February 27, 2015 / 2:01 PM / 4 years ago

Ebola halts HIV progress in Sierra Leone, says U.N.

DAKAR (Thomson Reuters Foundation) - The West African Ebola outbreak has halted progress in tackling HIV in Sierra Leone, shutting health clinics and scaring patients from being tested or seeking treatment, the United Nations has said.

In an internal document seen by the Thomson Reuters Foundation, the United Nations Development Programme (UNDP) raised concerns that HIV prevalence and drug resistance in the country could increase as a result.

The worst recorded outbreak of Ebola has killed more than 9,500 people, infected over 23,500 others and placed immense pressure on already weak health systems in hardest-hit Sierra Leone, Guinea and Liberia.

“Hospitals have closed down because they have been overrun by Ebola patients and non-Ebola patients are too afraid to go to them for fear of catching the virus,” said Hakan Bjorkman, who manages UNDP’s AIDS program.

“HIV prevention activities in schools and awareness raising for the general population has been suspended due to the restriction of movement, the closure of all education institutions and the overall ban on public gathering.”

Some 25 percent of patients taking antiretroviral therapy (ART) for the virus that causes AIDS are missing clinic appointments in and around Sierra Leone’s capital Freetown, where the main Ebola affected communities are, Bjorkman said.

There has also been a decline of at least 70 percent in HIV testing and counseling services and logistical issues mean that essential HIV drugs are either expiring or quickly becoming out of stock, according to the UNDP document that was released internally in December.

“If this is not dealt with quickly, we risk the virus spreading to more people, more people dying of opportunistic disease like tuberculosis and the virus building up a resistance to our drugs,” Bjorkman told the Thomson Reuters Foundation by telephone from Geneva.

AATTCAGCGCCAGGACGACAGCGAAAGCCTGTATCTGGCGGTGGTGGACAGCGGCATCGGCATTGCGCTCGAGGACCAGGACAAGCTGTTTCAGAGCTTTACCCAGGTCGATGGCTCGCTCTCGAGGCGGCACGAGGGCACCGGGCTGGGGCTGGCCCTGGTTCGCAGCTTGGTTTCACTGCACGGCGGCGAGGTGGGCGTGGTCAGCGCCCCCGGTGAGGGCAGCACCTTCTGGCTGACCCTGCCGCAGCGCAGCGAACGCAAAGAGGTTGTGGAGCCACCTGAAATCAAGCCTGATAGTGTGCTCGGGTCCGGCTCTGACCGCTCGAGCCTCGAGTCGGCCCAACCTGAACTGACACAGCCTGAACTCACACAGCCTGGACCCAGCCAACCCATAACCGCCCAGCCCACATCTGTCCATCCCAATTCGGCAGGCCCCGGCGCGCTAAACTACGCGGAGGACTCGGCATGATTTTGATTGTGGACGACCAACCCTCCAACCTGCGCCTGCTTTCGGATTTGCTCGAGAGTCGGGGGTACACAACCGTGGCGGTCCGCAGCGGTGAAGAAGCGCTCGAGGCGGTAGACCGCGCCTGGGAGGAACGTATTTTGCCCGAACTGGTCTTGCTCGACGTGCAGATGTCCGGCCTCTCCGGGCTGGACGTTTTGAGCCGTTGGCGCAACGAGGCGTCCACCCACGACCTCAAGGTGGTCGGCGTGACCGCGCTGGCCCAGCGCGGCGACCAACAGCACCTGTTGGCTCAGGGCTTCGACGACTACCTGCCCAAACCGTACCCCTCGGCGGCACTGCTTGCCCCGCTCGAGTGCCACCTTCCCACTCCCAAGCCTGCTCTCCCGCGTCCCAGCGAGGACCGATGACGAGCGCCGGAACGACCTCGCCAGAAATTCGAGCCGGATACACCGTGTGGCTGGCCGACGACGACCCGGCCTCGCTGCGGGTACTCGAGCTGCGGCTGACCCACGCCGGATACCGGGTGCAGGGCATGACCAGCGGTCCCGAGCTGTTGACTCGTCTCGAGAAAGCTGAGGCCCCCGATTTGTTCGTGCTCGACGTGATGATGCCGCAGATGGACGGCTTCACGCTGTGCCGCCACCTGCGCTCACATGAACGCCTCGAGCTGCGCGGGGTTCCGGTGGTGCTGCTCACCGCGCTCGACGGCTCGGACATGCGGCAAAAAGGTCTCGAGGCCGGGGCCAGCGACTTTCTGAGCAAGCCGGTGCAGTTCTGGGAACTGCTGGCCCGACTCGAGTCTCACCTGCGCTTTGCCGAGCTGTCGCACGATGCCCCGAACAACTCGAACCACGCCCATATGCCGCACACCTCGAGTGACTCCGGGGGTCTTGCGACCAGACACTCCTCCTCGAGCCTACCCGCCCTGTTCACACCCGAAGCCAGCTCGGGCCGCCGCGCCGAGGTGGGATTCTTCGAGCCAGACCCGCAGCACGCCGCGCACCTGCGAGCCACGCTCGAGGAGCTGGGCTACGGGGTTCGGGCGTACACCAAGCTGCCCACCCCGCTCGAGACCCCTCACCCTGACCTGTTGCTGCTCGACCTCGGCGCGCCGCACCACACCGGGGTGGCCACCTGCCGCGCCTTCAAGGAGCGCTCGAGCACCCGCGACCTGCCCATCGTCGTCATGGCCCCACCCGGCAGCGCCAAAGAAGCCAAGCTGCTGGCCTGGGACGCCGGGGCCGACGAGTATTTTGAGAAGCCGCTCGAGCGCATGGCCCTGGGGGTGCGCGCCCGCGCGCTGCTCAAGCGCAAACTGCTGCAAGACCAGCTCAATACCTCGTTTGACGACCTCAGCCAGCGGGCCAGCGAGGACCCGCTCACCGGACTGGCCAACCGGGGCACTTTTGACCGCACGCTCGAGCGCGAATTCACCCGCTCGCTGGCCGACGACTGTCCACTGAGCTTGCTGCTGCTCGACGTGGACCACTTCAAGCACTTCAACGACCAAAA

Some 58,000 people are living with HIV in Sierra Leone, a country of around 6 million people. About a third of those affected need life-saving ART, however, as of June 2014, only 10,673 people were receiving ART, the report said.

Bjorkman said the Global Fund to Fight AIDS, Tuberculosis and Malaria had provided some $55 million to deal with AIDS in Sierra Leone between 2013 and 2015, but only around $25 million had been spent to date, partly due to the Ebola response.

“We need to kick-start counseling and testing on high risk groups, follow up on patients who have defaulted on their treatment, and restart campaigns in schools and public places now the bans have been lifted,” he said.

However, there may be one positive impact of the Ebola outbreak on HIV infection rates in West Africa.

“People are scared of having sex in this time of Ebola, which could have an impact in reducing HIV infection too,” said Bjorkman, noting that the Ebola response needs to drum home use of condoms and not just washing hands.

Reporting by Misha Hussain, Editing by Emma Batha

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